Ancient Mammals Sniffed Their Way Smarter

Tuesday, June 14, 2011

While dinosaursruled the daytime, the earliest mammals may have prowled the night, guided by an elaborate sense of smell that set them apart from their ancestors and paved the path to modern mammals.

By recreating the size and shape of the brains of two ancient great-uncles of modern mammals, researchers, whose work is published today in the journal Science, find that the initial boost in mammalian brain size came largely from a bigger olfactory system.

"One of the things about mammals that's unique is that they have huge brains. There are no other animals that have brains that are so big," said Timothy Rowe of the University of Texas at Austin, who led the new study. "That's been one of the questions: Why, how and when did the brain get so large and what's driving that?"

His team found the answer by scanning tiny fossilized skulls of two 190-million-year-old mammal relatives found in China using high-resolution CT scanners similar to those used in medicine, but with more intense X-rays.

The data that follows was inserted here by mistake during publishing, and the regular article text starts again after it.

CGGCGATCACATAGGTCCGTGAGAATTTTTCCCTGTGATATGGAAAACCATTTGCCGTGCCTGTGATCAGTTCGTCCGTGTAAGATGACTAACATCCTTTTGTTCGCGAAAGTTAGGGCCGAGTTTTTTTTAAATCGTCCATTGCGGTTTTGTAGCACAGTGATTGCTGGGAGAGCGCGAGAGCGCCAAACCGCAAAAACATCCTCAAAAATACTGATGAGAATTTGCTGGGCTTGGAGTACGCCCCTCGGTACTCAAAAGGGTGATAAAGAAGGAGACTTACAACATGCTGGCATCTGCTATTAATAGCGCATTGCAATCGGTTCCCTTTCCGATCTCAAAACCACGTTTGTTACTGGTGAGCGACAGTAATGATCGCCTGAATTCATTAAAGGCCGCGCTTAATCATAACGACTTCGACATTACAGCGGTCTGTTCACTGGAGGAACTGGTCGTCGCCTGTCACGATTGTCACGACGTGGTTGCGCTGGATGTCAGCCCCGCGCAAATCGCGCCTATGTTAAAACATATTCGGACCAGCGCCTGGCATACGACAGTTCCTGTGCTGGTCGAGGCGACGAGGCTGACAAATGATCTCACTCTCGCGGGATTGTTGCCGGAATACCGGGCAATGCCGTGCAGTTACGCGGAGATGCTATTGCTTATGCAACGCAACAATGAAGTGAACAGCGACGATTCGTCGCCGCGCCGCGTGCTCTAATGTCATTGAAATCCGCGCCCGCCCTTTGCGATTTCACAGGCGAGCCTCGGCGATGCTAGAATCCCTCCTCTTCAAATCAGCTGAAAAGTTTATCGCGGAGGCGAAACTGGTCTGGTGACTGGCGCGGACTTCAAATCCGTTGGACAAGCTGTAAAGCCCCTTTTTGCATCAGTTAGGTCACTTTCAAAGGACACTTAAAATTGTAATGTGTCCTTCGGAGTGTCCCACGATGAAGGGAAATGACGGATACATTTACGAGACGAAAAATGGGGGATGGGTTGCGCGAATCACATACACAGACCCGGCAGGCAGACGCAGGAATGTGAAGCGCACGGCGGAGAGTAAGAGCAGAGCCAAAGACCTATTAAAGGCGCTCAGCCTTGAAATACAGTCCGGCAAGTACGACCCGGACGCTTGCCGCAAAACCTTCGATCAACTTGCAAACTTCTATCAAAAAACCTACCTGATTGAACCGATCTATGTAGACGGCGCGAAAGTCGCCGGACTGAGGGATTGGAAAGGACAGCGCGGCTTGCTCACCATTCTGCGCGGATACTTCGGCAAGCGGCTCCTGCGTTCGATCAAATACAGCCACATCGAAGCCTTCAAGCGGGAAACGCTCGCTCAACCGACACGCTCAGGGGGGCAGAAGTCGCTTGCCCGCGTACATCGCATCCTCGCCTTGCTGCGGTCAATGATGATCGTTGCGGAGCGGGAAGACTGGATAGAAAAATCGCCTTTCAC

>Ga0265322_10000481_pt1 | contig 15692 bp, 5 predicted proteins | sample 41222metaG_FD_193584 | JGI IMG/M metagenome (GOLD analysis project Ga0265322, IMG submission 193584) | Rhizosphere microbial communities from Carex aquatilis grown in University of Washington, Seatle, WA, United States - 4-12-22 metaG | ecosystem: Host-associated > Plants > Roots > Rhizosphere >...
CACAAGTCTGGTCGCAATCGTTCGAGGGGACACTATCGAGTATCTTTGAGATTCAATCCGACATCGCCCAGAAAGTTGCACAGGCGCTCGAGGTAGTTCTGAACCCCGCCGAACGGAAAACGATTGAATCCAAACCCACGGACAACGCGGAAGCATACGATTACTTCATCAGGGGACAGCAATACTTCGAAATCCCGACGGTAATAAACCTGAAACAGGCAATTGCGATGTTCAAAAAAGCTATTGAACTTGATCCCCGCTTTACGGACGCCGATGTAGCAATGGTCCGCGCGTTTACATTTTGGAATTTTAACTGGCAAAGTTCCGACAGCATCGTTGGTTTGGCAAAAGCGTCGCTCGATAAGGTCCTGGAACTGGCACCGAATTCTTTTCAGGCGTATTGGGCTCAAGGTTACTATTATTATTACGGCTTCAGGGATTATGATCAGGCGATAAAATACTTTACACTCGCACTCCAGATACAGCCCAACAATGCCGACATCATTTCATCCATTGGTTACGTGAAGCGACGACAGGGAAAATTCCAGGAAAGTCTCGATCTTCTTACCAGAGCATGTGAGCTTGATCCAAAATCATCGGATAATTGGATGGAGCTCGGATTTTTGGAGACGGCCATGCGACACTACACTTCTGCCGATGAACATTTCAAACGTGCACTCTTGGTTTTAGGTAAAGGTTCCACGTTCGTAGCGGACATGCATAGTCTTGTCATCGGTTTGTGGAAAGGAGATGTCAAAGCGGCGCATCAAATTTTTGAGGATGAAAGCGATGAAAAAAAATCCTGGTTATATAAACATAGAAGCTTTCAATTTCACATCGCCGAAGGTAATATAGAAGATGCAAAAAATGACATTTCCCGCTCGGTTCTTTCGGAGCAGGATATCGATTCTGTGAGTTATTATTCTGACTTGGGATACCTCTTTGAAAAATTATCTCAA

The CT scans can detect the precise contours of the skull's insides without destroying them, allowing researchers to make virtual molds of the minuscule brains.

When the researchers looked at the more ancestral species, Morganocudon, they found its brain was 50 percent larger relative to its size when compared with its reptilian ancestor. Most of the size increase, they found, came from a much bigger olfactory system.

The other fossil skull, from Hadrocodium, a paperclip-sized animal that is more closely related to modern mammals, showed a further 50 percent increase in relative brain size, again with much attributable to a more refined sense of smell.

For more information related to dinosaurs, visit


Post a Comment